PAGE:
To mark Women’s History Month and to celebrate the 100th anniversary of Nancy Astor’s election as the first women to take her seat in the House of Commons, we explore Zsigmond Kisfaludi Strobl’s plaster bust.
The bust, which is modelled in plaster and painted to resemble terracotta, was commissioned by George Bernard Shaw from the Hungarian artist Zsigmond Kisfaludi Strobl in 1933.
When Shaw was moving to a smaller flat in 1949, he gifted the bust to Douglas Clifton Brown, 1st Viscount Ruffside, then the Speaker of the House of Commons.
Nancy Astor was elected to Parliament on 15 November 1919, and took her seat following her introduction to the House of Commons by Prime Minister David Lloyd George and former Prime Minister Arthur Balfour on 1 December 1919. She was the second women to be elected as a Member of Parliament, and she was the first woman to ever take her seat.
She served as an MP till she retired in 1945, winning re-election seven times, and in 1923 she made history again as the first woman to pass a Private Member’s Bill: the ‘Intoxicating Liquor (Sale to persons under Eighteen) Act.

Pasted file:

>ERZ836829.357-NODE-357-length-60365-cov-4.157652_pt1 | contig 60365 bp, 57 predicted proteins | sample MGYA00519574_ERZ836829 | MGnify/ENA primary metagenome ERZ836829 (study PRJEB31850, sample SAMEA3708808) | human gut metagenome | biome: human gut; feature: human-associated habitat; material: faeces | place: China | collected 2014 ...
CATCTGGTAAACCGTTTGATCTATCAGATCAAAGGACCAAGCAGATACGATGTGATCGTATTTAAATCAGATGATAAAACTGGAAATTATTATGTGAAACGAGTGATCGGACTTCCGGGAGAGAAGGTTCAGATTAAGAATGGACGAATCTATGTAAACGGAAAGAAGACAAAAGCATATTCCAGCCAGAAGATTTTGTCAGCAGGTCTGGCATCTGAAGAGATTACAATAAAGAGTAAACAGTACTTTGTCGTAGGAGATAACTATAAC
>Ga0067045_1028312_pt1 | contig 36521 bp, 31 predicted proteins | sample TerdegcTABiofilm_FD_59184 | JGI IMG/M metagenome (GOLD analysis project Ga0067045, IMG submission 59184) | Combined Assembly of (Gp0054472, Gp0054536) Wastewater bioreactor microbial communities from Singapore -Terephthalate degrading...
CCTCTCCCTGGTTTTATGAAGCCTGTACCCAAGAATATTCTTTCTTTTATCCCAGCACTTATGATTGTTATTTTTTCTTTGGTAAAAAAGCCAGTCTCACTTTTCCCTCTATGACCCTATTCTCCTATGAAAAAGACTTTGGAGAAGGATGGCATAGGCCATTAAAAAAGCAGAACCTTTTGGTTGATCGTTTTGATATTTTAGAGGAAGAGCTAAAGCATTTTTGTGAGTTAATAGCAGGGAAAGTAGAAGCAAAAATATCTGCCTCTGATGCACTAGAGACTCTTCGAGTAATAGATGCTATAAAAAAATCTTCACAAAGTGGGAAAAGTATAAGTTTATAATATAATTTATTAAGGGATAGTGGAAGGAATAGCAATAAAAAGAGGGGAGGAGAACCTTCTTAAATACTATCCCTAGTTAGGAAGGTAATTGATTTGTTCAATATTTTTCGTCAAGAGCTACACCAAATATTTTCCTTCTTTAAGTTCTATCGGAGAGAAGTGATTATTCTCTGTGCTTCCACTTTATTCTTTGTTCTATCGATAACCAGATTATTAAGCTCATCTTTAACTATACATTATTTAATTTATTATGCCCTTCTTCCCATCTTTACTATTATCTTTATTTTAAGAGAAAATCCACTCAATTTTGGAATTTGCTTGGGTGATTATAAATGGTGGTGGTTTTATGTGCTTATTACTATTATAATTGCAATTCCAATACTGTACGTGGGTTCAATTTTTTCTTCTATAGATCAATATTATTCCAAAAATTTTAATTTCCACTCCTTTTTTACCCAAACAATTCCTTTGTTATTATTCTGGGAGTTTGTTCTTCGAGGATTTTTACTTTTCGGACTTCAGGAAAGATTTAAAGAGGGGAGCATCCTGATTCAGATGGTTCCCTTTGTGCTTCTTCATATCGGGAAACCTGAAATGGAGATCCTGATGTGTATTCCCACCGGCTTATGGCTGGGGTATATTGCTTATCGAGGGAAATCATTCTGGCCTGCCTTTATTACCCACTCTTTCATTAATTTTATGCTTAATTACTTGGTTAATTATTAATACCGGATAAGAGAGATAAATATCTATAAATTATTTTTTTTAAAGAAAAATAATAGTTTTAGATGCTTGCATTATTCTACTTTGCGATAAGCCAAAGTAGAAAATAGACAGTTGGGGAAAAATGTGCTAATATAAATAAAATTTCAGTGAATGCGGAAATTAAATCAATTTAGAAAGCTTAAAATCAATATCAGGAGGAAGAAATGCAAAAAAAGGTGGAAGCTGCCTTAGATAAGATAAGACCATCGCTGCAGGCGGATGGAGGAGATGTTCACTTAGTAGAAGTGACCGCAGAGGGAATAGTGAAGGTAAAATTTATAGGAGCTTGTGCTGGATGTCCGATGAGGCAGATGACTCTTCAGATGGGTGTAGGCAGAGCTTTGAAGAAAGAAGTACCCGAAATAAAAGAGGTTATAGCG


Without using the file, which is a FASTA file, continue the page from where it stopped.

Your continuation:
2019 marks the 100th anniversary of Astor’s election and a century of women MPs in Parliament. As part of these celebrations Astor 100 celebrates the life and legacy of Astor across the country.
In Parliament, the 2019 Speaker’s Advisory Committee on Works of Art International Women's Day lecture will be delivered by Dr Jacqui Turner from the University of Reading, speaking on "Nancy Astor: First Steps Towards a Better Balanced World". This lecture will be available to view online after the event.
Find out more about the Astor 100 project online.